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The Daily

Thursday, November 6, 2008
September 2008

Municipalities issued $6.5 billion in building permits in September, up 13.4% following an 11.7% decline in August.

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September's increase was the result of gains in all three components of the non-residential sector. The total value of building permits increased in seven provinces and two territories.

In the non-residential sector, the value of permits rose 41.7% to $3.2 billion. This increase was generated by a substantial gain in institutional permits, and lesser increases in the industrial and commercial components. Major increases occurred in Ontario, Saskatchewan and Alberta.

Note to readers

Unless otherwise stated, this release presents seasonally adjusted data, which eases comparisons by removing the effects of seasonal variations.

The Building Permits Survey covers 2,400 municipalities representing 95% of the population. It provides an early indication of building activity. The communities representing the other 5% of the population are very small, and their levels of building activity have little impact on the total.

The value of planned construction activities shown in this release excludes engineering projects (e.g., waterworks, sewers or culverts) and land.

For the purpose of this release, the census metropolitan area of Ottawa–Gatineau (Ontario/Quebec) is divided into two areas: Gatineau part and Ottawa part.

In the residential sector, the value of permits fell for the second month in a row and the sixth time in nine months. Housing permits declined by 4.9% to $3.3 billion, the result of lower levels of permits for multi-family dwellings in six provinces.

Non-residential sector: Institutional permits double

After two consecutive monthly declines, the value of institutional permits more than doubled (+108.8%) in September to a record $986 million. The increase came mostly from planned medical and educational building projects in Ontario and Saskatchewan.

Construction intentions for commercial buildings rose by 11.7% to $1.5 billion after three consecutive declines. Overall, seven provinces reported increases in commercial permits, with most of the gains occurring in Ontario, British Columbia and Quebec.

In the industrial sector, contractors took out $679 million in permits in September, more than 50% above the average value recorded in 2008. This was a 64.4% increase, which more than offset a 16.8% decline in these permits in August. The increase came mostly from maintenance buildings in Ontario and utility buildings in Alberta.

Residential sector: Second consecutive monthly decline for multi-family dwellings

Municipalities issued $1.2 billion in multi-family dwellings in September, down 11.6% from August and the second consecutive monthly decline.

Ontario and British Columbia accounted for most of the decline among the six provinces that reported a decrease in multi-family dwellings.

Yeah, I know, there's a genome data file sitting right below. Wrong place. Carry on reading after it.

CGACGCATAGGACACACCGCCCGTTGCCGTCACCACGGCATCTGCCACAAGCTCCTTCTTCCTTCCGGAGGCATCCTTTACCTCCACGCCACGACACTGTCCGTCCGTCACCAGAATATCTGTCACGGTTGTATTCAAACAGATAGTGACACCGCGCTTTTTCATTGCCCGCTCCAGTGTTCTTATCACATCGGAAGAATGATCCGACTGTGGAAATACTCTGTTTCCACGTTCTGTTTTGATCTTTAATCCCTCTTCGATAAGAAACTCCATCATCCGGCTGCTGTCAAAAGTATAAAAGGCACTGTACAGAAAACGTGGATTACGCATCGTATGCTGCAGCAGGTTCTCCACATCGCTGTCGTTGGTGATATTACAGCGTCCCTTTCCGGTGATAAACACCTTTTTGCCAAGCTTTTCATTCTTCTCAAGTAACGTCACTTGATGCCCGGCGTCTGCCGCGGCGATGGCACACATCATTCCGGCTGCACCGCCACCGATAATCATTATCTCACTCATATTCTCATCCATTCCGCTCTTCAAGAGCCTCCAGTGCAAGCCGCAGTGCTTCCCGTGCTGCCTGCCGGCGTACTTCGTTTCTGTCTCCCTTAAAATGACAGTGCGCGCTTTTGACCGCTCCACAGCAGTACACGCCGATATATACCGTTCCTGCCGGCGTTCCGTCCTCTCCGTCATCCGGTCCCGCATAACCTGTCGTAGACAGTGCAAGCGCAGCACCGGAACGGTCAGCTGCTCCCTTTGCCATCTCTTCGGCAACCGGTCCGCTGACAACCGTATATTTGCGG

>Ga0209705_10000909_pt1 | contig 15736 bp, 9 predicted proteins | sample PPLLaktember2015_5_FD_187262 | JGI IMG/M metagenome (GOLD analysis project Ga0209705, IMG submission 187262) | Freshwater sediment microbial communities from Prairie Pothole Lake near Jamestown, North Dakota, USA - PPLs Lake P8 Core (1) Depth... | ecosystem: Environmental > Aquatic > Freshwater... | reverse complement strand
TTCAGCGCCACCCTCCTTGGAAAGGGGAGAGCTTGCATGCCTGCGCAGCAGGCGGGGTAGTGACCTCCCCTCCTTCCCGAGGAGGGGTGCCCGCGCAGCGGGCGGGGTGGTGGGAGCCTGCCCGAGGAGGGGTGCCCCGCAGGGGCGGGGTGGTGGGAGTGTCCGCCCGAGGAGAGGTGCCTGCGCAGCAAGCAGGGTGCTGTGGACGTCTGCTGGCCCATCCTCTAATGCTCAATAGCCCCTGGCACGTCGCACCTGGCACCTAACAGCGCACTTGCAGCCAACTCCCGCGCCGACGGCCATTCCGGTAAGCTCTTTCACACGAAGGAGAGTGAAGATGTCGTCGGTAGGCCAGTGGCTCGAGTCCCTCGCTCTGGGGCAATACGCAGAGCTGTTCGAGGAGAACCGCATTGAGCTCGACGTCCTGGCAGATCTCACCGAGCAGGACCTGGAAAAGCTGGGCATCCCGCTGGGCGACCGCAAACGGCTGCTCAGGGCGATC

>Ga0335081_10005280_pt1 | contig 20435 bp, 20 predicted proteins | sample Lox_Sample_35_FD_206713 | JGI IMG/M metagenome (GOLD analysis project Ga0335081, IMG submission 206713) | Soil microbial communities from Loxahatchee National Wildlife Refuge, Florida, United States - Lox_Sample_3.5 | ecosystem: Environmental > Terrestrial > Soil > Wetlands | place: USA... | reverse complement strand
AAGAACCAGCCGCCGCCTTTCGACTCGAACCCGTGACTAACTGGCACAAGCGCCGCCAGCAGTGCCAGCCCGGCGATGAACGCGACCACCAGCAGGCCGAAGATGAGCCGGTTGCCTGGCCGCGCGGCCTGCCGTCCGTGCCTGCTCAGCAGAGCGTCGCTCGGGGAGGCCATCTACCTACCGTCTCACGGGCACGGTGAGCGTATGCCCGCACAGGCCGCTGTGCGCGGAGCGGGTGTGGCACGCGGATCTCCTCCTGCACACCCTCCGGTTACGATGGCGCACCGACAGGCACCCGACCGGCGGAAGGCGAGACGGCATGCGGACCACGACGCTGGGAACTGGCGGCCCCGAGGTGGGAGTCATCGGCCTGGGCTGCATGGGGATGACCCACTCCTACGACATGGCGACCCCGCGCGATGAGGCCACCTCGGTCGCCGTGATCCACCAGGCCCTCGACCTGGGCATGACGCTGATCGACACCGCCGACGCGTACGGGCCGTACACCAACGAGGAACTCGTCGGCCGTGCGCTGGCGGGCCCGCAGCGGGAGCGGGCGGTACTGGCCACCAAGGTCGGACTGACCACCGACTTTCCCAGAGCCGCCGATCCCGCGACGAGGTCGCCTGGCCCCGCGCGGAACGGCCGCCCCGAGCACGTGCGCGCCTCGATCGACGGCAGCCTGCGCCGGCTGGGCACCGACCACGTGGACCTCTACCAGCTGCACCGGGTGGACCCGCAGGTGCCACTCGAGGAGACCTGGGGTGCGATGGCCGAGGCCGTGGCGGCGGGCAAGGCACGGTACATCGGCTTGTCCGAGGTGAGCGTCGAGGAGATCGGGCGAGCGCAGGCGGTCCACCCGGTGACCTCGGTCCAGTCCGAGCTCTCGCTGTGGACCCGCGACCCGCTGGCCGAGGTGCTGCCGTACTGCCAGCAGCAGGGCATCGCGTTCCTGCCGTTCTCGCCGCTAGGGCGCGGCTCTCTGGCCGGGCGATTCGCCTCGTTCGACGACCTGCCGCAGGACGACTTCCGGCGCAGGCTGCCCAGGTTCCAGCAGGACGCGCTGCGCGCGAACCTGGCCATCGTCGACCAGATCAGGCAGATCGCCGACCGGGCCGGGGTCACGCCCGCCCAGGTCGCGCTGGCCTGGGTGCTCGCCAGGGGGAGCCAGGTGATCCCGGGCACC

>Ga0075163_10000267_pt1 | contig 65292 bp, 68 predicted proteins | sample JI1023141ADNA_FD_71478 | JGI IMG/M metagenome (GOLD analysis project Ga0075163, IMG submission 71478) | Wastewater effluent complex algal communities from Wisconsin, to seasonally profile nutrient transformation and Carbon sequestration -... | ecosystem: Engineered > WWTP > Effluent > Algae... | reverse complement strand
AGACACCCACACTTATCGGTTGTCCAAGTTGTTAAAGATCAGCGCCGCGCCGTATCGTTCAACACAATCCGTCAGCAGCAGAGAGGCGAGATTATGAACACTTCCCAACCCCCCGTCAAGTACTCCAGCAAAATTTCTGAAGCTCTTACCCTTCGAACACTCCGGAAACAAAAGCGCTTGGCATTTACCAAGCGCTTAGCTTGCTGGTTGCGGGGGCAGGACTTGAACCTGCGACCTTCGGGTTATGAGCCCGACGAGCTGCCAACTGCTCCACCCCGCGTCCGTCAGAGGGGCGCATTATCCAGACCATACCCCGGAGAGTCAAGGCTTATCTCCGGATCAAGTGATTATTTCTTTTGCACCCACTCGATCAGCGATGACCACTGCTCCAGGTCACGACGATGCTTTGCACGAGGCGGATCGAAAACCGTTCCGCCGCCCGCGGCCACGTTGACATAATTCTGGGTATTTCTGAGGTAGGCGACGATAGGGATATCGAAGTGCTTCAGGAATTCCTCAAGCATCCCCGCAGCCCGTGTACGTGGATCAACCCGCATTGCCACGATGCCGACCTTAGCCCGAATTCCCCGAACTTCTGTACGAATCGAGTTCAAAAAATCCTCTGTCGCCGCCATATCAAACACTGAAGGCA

At the same time, permits for single-family dwellings fell 0.7% to $2.1 billion, a third consecutive decline. Significant decreases occurred in Ontario and British Columbia, which more than offset increases in five provinces and the three territories.

Quebec registered the largest gain and a third increase in four months in the value of single-family dwellings.

The overall number of residential units approved fell for a second consecutive month. Municipalities approved 16,134 new dwellings in September, down 3.5% from August.

The number of multi-family dwelling units approved declined 4.7% to 8,448. The number of single-family dwelling units fell 2.1% to 7,686, a third consecutive decrease.

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Permits up in most provinces

The value of building permits increased in seven provinces in September.

The most significant increase occurred in Ontario, where permits rose 17.9% to $2.4 billion. In Saskatchewan, permits more than doubled (+115.2%) to $334 million, while in Alberta they were up 11.9% to $1.0 billion. The increases came mainly from the non-residential sector.

The only provinces recording declines were Newfoundland and Labrador, New Brunswick and British Columbia.

Metropolitan areas: Large increases in Edmonton and Saskatoon

Of the 34 census metropolitan areas, 19 recorded increases in the value of building permits in September.

The largest increases occurred in Edmonton, the result of gains in both residential and non-residential buildings. Saskatoon and Toronto followed closely, thanks to gains in the non-residential sector.

In contrast, Victoria recorded declines, the result of drops in residential permits. The second consecutive decline in Calgary was due mainly to a decrease in the commercial component.

Available on CANSIM: tables 026-0001 to 026-0008, 026-0010 and 026-0015.

Definitions, data sources and methods: survey number 2802.

The September 2008 issue of Building Permits (64-001-XWE, free) will be available soon.

The October building permit estimate will be released on December 4.

To order data, contact Jasmine Gaudreault (toll-free 1-800-579-8533; 613-951-6321; For more information, or to enquire about the concepts, methods or data quality of this release, contact Bechir Oueriemmi (613-951-1165), Investment and Capital Stock Division.

Tables. Table(s).